- And you are an introvert? How did you come to own your own introversion?
Way back in college, I took the Meyers Briggs test and discovered that I am an introvert. I did not pay much attention back then. I wish I had. Instead, for decades I pushed myself to act like an extrovert and even shamed myself for my quiet voice. But over the past decade, I discovered some book friends that really helped me understand and own my introverted voice. Adam McHugh’s book Introvert’s in the Church particularly spoke to me. I have a quotation from his book on my dresser where it reminds me every day that my introversion is a gift: “I’d like to think that the work of God might be displayed through by introversion, and not in spite of it.
- How does understanding this about yourself give you direction and purpose in terms of connecting to others?
The more I read and thought and prayed about introversion and friendship, the more I realized that God didn’t make a mistake when He wired me as an introvert. He gave me a gift! A gift that actually helps me connect well with people.
Introverts tend to have unique gifts that actually make them good at connecting. We don’t have to become “fake extroverts.” We can instead embrace our natural tendencies to listen, ask questions, think outside the box, process through writing, and empathetically feel others’ pain. All of those abilities help introverts connect with others.
- How does faith factor into living connected as an introvert?
As an introvert, I love quiet. I happily spend time alone, particularly in my large, over-stuffed, living room chair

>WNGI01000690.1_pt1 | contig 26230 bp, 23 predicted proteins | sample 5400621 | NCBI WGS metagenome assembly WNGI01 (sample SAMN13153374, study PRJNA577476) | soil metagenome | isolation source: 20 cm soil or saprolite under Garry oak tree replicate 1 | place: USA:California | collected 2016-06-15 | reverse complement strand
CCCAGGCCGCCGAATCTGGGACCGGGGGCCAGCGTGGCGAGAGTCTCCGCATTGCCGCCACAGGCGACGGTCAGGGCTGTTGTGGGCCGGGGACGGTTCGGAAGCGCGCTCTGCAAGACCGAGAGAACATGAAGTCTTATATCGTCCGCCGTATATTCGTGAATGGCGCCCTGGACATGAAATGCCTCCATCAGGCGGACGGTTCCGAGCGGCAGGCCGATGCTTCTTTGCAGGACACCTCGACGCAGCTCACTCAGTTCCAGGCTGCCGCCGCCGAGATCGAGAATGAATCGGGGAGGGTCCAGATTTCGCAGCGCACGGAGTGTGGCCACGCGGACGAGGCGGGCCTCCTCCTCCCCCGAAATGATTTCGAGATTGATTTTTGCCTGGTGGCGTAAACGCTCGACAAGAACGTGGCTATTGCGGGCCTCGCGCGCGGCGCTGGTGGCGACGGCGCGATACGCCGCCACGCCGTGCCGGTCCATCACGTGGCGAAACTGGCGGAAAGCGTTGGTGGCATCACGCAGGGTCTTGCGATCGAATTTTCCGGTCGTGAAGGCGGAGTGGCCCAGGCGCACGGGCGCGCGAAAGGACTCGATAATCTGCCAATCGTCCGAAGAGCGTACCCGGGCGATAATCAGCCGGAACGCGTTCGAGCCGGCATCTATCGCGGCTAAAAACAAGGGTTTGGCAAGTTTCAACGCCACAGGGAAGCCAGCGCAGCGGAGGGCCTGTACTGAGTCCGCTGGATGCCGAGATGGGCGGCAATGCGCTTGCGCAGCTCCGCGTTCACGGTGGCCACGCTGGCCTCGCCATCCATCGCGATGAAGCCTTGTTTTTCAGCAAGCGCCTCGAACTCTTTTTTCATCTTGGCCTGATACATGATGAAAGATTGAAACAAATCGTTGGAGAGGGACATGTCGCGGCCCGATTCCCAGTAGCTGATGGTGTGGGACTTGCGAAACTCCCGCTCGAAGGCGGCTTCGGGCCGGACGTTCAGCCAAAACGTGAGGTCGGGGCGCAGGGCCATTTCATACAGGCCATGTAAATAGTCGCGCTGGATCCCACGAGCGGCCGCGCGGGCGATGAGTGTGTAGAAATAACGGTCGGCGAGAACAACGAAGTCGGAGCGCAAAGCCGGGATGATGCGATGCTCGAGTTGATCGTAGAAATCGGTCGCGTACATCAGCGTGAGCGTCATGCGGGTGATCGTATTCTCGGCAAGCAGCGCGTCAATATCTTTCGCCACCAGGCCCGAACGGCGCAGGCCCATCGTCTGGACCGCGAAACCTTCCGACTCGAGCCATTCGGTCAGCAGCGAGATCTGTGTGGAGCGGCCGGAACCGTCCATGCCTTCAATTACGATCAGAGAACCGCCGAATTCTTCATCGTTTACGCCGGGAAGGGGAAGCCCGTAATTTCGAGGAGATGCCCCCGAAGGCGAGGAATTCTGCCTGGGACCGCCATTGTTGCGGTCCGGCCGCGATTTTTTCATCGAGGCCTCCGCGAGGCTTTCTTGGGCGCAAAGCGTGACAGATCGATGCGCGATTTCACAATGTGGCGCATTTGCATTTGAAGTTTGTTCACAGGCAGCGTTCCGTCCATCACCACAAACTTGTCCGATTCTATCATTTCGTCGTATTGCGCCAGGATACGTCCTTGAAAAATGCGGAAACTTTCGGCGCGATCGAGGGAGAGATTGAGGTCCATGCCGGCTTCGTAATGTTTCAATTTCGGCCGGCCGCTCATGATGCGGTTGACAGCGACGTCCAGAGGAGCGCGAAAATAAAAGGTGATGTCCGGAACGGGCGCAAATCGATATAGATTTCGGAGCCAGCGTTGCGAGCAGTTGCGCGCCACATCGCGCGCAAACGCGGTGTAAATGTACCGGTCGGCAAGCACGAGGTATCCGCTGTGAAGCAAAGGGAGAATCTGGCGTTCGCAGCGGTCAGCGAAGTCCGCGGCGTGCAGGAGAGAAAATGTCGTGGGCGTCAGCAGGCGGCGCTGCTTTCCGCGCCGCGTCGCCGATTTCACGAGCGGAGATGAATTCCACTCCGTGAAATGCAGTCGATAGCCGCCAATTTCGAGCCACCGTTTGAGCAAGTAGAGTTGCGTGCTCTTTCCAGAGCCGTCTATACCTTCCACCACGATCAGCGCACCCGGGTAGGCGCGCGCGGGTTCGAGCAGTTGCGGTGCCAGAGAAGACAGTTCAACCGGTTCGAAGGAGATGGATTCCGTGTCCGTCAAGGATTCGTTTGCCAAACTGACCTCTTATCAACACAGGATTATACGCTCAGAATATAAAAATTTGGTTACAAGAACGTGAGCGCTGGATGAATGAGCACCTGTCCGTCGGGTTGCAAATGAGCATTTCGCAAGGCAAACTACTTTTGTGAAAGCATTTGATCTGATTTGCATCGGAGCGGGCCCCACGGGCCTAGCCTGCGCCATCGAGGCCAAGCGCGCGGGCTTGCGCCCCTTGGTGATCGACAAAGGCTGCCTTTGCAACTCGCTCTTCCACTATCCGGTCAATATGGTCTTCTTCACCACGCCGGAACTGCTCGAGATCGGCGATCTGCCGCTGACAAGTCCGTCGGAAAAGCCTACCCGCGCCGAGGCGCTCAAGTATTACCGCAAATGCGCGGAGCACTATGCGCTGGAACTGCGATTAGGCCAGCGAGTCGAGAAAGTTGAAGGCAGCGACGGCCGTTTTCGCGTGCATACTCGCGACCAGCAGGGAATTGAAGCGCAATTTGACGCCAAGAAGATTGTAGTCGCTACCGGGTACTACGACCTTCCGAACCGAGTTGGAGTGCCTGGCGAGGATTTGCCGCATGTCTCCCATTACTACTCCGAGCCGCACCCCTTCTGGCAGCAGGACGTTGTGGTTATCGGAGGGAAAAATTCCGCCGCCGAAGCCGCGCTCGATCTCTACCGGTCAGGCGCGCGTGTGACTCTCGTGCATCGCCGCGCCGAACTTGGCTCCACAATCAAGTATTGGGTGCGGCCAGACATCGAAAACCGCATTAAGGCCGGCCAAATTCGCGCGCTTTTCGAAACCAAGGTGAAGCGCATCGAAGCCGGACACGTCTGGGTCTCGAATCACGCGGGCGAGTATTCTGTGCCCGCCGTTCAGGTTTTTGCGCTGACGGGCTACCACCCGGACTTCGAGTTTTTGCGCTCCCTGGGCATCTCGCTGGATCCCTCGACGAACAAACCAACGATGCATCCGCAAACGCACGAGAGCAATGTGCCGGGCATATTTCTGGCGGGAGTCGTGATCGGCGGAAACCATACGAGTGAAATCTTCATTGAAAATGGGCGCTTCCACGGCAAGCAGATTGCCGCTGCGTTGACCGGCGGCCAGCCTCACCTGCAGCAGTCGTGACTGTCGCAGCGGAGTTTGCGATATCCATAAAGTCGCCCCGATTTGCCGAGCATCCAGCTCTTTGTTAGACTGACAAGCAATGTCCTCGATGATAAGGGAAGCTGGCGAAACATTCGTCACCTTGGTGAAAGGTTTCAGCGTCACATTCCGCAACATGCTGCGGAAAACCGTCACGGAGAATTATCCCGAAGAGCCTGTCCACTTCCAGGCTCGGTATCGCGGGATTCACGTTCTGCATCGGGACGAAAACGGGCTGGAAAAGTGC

But then I read John 15:12 (NLT) and discover a get-out-of-your-chair-and-reach-for-people challenge, straight from the mouth of Jesus:
This is my commandment: Love each other in the same way I have loved you.
These words remind me that because God has deeply and sacrificially loved me, I must head into a world that God has called me to live in—a world full of people who don’t know Him. And a world full of people who have lately heard and seen so much aggressive, divisive language and behavior done in God’s name.
BUT I don’t have to pretend to be an extrovert to do it. I can connect in a quiet, thoughtful sort of way, introvert-style.
- Could an extrovert pick up this book and learn something? Do you recommend that extroverts read it?
Several extroverts read the book and even endorsed it. One of my endorsers, Mary Whelchel Lowman, wrote this: “I have lived many of my eighty years without ever thinking about the challenge introverts face. In fact, when I did think or talk about introversion, it was usually with a negative slant—like this was a problem those introverts needed to solve! My good friend Afton Rorvik began to change that for me a few years ago, as she shared her life and writings with me . . . Introvert or not—this is a book you need to read!”
My hope is that extroverts and introverts will read the book and then use it as a launching pad for conversation.
- Where can we get the book?
Connect with Afton! She is available to speak at your church or group. Contact her through her website: https://aftonrorvik.com/
Plus, follow her on social media.
Social Media Links:
YouTube Channel: https://www.youtube.com/channel/UCWsesaQt8aFKy6cwx1nUqPg